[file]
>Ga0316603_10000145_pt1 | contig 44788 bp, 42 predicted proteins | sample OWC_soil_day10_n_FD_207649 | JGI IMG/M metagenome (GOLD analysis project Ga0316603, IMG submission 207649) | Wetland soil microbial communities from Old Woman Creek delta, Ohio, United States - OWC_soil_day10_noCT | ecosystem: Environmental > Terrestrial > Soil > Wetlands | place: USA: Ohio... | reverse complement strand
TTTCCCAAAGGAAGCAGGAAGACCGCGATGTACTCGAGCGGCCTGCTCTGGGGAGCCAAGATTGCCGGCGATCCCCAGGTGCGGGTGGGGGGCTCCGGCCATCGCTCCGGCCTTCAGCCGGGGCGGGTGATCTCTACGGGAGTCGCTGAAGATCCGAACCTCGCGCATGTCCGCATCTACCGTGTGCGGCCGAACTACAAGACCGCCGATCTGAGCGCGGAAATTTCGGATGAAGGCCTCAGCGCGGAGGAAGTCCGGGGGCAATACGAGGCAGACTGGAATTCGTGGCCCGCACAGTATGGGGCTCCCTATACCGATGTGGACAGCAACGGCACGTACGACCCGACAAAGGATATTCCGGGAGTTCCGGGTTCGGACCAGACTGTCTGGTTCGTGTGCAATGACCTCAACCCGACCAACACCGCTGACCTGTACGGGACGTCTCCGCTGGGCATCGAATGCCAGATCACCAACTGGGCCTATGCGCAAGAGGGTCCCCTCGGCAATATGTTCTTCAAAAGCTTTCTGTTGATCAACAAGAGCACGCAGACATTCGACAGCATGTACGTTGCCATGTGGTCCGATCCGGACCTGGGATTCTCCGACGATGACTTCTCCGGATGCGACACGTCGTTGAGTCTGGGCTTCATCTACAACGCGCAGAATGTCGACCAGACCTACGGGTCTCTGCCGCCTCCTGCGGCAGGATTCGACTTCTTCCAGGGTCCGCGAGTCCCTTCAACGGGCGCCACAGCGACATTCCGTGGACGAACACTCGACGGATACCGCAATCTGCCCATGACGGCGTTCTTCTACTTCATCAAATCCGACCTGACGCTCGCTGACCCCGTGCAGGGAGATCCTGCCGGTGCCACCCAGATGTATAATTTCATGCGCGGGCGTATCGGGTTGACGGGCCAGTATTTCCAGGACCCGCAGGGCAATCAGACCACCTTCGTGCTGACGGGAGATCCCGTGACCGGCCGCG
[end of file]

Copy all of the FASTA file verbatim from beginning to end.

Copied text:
>Ga0316603_10000145_pt1 | contig 44788 bp, 42 predicted proteins | sample OWC_soil_day10_n_FD_207649 | JGI IMG/M metagenome (GOLD analysis project Ga0316603, IMG submission 207649) | Wetland soil microbial communities from Old Woman Creek delta, Ohio, United States - OWC_soil_day10_noCT | ecosystem: Environmental > Terrestrial > Soil > Wetlands | place: USA: Ohio... | reverse complement strand
TTTCCCAAAGGAAGCAGGAAGACCGCGATGTACTCGAGCGGCCTGCTCTGGGGAGCCAAGATTGCCGGCGATCCCCAGGTGCGGGTGGGGGGCTCCGGCCATCGCTCCGGCCTTCAGCCGGGGCGGGTGATCTCTACGGGAGTCGCTGAAGATCCGAACCTCGCGCATGTCCGCATCTACCGTGTGCGGCCGAACTACAAGACCGCCGATCTGAGCGCGGAAATTTCGGATGAAGGCCTCAGCGCGGAGGAAGTCCGGGGGCAATACGAGGCAGACTGGAATTCGTGGCCCGCACAGTATGGGGCTCCCTATACCGATGTGGACAGCAACGGCACGTACGACCCGACAAAGGATATTCCGGGAGTTCCGGGTTCGGACCAGACTGTCTGGTTCGTGTGCAATGACCTCAACCCGACCAACACCGCTGACCTGTACGGGACGTCTCCGCTGGGCATCGAATGCCAGATCACCAACTGGGCCTATGCGCAAGAGGGTCCCCTCGGCAATATGTTCTTCAAAAGCTTTCTGTTGATCAACAAGAGCACGCAGACATTCGACAGCATGTACGTTGCCATGTGGTCCGATCCGGACCTGGGATTCTCCGACGATGACTTCTCCGGATGCGACACGTCGTTGAGTCTGGGCTTCATCTACAACGCGCAGAATGTCGACCAGACCTACGGGTCTCTGCCGCCTCCTGCGGCAGGATTCGACTTCTTCCAGGGTCCGCGAGTCCCTTCAACGGGCGCCACAGCGACATTCCGTGGACGAACACTCGACGGATACCGCAATCTGCCCATGACGGCGTTCTTCTACTTCATCAAATCCGACCTGACGCTCGCTGACCCCGTGCAGGGAGATCCTGCCGGTGCCACCCAGATGTATAATTTCATGCGCGGGCGTATCGGGTTGACGGGCCAGTATTTCCAGGACCCGCAGGGCAATCAGACCACCTTCGTGCTGACGGGAGATCCCGTGACCGGCCGCG